Espionage and diplomacy: Strategic intelligence as a factor in international relations

Intelligence and espionage affairs are often treated as intriguing yet anecdotal parts of diplomatic history. Nevertheless, a closer look at key junctures of international relations in the last two centuries exposes the central role strategic intelligence plays in international politics. The fate of nations has often been decided on the basis of their ability to gather, understand and act upon information about the international system that surrounds them. The course examines the role of strategic intelligence as a distinct component in the process of foreign policymaking by focusing on two distinct dimensions. First, it focuses on intelligence as a source of information shaping the national leadership’s policy choices. We will explore the manner in which intelligence information and assessments influence the strategic decision-making process of leaders and nations. From Pearl Harbour, through the Berlin 1961 Crisis to the 9/11 attacks, we will analyse the interface between the intelligence analyst and the political leader and its effect on strategic choices nations make in times of conflict and peace. Second, the course investigates the political usage of intelligence as an instrument of influence in international relations. We will examine the practices of disinformation and deception operations and the key developments in the field of cyber warfare.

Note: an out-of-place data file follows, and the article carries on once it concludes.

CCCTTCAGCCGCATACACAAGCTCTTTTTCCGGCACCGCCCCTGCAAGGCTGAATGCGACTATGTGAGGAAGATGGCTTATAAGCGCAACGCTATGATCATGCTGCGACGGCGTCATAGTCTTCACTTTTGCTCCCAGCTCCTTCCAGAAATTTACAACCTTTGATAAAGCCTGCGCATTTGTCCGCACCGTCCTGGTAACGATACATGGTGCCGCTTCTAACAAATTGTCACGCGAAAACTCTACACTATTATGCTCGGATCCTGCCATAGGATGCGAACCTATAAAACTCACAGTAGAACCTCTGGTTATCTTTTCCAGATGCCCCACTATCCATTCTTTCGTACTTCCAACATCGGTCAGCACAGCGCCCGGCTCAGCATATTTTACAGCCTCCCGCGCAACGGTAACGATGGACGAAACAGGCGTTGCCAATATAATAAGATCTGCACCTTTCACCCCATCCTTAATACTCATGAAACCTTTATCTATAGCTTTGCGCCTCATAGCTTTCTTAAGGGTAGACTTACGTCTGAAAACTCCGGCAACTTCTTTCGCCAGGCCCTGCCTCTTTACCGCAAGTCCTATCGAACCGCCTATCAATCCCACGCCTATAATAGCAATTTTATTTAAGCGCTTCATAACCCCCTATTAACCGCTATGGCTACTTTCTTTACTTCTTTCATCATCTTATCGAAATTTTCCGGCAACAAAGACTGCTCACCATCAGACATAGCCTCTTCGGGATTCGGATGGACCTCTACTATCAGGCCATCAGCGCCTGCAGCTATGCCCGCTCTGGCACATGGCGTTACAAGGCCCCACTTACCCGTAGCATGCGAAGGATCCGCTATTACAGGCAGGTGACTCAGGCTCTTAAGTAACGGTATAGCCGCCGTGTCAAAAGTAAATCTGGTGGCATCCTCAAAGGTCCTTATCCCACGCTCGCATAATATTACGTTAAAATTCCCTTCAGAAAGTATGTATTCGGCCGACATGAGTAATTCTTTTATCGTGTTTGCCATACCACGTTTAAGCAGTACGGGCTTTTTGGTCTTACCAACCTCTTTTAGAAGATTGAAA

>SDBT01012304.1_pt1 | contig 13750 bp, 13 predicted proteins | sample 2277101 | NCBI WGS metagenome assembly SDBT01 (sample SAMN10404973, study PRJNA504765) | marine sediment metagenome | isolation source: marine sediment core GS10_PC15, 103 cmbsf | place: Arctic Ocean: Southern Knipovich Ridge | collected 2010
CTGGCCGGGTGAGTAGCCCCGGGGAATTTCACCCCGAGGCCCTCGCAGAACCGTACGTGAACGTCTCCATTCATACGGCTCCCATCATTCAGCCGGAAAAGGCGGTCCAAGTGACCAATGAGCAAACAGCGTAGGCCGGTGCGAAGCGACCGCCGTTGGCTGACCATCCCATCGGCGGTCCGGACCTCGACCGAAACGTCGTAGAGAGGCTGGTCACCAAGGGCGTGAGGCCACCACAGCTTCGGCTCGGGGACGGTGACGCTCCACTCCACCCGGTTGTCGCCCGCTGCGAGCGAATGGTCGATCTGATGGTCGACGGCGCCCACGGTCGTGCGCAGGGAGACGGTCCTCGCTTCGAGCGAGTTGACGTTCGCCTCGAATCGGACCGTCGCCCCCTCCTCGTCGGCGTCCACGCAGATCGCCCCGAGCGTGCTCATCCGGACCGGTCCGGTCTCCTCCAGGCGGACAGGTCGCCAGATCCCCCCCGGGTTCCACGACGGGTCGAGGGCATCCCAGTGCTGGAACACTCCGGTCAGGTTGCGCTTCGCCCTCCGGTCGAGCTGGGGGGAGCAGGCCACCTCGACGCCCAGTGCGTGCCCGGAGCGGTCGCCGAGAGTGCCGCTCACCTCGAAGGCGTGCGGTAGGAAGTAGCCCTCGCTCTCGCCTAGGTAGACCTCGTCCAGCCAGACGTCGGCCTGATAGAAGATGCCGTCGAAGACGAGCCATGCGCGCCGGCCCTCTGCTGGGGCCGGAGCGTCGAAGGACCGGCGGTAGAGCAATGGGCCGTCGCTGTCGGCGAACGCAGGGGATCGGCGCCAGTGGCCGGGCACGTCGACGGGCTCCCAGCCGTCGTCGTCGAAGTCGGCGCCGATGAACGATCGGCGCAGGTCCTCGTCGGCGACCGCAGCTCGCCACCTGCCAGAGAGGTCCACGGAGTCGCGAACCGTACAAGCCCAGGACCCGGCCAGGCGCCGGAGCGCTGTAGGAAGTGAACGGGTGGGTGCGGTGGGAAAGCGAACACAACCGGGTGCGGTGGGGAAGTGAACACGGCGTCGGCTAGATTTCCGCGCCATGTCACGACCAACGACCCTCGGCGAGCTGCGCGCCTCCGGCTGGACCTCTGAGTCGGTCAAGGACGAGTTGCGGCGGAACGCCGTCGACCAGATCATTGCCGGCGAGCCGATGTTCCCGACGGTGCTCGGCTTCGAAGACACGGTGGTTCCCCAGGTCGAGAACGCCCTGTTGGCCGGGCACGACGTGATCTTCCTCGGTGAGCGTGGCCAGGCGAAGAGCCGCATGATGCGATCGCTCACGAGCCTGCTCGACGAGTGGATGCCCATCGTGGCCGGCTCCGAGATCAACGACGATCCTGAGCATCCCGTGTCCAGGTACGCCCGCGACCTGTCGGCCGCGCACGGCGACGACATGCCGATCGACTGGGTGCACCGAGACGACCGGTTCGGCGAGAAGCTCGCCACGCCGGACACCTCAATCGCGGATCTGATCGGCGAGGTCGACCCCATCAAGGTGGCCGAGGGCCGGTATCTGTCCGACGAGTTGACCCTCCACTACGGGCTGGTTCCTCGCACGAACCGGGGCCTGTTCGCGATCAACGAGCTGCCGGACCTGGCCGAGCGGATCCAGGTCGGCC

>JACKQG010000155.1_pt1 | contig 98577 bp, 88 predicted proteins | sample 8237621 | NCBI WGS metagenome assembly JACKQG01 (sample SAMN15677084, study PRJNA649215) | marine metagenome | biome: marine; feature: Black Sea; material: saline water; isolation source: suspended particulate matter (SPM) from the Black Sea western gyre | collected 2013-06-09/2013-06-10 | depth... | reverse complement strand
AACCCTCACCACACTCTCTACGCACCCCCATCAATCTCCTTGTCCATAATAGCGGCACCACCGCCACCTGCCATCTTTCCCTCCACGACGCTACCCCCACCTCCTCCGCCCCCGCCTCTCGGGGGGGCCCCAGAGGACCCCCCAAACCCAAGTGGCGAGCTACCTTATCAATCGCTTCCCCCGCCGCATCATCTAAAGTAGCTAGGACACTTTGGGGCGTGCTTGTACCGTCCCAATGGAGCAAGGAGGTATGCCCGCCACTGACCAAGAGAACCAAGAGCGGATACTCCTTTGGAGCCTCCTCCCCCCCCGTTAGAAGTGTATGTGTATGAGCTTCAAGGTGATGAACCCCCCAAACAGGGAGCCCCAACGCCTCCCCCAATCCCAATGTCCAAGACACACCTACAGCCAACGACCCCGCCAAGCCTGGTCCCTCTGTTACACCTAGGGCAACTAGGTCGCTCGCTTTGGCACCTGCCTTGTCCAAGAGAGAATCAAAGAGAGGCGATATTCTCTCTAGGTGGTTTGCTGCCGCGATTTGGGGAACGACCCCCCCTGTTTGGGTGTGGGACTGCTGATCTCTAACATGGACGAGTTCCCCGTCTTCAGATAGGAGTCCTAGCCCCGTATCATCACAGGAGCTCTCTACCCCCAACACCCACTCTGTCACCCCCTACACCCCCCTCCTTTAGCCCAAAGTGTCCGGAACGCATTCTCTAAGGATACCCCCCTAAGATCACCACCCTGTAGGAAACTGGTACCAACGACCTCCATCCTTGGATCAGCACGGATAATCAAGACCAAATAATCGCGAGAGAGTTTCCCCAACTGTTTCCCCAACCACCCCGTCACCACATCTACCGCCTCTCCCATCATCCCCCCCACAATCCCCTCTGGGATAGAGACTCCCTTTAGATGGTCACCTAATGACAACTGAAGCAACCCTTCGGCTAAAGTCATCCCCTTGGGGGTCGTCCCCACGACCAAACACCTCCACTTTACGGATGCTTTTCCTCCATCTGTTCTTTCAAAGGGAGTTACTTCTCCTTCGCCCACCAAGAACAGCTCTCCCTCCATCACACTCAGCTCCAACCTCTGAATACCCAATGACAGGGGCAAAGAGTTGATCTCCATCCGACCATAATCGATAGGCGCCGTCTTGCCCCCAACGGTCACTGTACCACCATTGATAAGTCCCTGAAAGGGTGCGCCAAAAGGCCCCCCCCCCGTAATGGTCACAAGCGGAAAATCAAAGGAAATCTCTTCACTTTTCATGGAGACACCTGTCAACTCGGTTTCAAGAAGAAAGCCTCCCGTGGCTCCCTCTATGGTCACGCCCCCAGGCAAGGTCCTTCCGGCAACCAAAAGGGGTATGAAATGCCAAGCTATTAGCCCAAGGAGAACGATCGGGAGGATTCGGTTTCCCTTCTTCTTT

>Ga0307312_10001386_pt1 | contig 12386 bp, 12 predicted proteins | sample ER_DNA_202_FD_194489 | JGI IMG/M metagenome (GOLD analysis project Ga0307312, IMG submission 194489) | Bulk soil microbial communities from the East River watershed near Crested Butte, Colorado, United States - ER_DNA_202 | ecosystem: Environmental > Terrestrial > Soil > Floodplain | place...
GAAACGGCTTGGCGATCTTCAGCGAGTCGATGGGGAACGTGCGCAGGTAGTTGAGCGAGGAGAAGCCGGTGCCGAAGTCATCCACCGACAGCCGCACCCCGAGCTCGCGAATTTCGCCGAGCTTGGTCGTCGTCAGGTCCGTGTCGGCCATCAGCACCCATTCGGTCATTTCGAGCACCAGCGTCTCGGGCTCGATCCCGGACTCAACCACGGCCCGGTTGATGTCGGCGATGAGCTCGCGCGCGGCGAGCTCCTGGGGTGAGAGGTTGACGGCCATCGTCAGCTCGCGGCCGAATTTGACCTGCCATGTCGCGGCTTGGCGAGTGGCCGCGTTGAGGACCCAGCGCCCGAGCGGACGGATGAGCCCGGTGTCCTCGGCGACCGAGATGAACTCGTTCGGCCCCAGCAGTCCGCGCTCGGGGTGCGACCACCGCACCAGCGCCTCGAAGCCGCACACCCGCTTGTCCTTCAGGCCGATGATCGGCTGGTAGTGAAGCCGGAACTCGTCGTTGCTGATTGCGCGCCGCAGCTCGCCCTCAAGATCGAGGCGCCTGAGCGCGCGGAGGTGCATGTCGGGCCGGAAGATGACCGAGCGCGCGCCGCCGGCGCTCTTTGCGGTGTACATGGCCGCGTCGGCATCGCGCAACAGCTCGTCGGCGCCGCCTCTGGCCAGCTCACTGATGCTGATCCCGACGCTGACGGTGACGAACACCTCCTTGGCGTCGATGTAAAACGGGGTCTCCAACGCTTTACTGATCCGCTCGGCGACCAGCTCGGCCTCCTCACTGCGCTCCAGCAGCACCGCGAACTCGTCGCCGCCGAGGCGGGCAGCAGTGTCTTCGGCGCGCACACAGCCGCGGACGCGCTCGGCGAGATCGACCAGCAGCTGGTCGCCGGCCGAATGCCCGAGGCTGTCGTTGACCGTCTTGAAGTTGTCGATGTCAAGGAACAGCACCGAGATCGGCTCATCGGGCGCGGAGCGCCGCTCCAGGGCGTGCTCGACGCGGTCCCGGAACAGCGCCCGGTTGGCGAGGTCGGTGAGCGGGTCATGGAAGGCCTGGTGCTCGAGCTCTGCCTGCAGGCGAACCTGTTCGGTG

This course is for 2nd year MIA and MPP students only.